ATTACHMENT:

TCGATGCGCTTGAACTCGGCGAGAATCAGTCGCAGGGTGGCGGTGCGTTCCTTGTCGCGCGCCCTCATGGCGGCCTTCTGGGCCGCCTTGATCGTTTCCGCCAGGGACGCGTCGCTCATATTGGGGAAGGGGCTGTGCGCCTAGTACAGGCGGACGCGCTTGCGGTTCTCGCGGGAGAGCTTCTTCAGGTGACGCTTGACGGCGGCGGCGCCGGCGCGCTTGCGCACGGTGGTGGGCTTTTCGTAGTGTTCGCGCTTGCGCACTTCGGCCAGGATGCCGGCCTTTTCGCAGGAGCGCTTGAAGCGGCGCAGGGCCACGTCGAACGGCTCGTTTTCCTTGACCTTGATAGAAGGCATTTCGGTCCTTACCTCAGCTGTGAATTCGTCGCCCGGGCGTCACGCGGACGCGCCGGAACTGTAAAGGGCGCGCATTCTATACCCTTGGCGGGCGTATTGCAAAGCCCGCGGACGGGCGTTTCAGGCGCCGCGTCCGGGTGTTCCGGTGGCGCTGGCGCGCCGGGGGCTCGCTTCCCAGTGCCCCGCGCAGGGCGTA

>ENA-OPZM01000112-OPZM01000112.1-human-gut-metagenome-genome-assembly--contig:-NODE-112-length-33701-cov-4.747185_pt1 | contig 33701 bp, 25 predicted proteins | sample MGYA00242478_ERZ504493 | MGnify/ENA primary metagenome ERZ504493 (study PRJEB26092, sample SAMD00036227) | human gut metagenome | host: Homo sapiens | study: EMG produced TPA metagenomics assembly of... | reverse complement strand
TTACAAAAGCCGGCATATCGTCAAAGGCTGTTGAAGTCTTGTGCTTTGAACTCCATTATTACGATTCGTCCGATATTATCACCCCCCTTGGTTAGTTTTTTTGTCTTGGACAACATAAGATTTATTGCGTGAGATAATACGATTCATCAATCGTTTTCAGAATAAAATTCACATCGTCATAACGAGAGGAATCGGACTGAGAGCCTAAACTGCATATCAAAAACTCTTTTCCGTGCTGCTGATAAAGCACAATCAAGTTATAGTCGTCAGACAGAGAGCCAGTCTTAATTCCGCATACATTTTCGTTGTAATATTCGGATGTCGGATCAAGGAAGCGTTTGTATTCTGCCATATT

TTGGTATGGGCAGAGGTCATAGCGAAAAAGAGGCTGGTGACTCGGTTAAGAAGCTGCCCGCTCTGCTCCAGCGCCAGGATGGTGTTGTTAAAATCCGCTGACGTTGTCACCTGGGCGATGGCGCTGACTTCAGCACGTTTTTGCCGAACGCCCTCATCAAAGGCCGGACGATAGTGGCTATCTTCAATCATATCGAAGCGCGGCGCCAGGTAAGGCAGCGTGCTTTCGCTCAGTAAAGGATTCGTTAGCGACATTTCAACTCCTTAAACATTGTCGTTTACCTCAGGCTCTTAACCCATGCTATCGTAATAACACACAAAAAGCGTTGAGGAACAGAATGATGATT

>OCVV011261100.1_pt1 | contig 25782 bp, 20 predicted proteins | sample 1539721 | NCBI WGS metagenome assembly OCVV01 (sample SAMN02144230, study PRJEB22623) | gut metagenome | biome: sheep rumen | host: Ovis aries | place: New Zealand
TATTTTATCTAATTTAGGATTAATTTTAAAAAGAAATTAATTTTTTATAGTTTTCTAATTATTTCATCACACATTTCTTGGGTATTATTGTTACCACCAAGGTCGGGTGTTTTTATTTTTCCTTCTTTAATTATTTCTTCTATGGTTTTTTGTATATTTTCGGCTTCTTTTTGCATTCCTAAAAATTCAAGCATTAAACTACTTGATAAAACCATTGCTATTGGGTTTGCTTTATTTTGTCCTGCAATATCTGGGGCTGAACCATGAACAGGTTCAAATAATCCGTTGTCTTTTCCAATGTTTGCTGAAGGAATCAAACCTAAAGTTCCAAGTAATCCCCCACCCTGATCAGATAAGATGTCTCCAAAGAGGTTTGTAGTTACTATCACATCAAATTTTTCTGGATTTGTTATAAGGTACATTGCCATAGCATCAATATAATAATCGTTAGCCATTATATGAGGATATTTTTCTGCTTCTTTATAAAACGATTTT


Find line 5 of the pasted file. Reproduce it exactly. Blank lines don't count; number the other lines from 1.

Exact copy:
>OCVV011261100.1_pt1 | contig 25782 bp, 20 predicted proteins | sample 1539721 | NCBI WGS metagenome assembly OCVV01 (sample SAMN02144230, study PRJEB22623) | gut metagenome | biome: sheep rumen | host: Ovis aries | place: New Zealand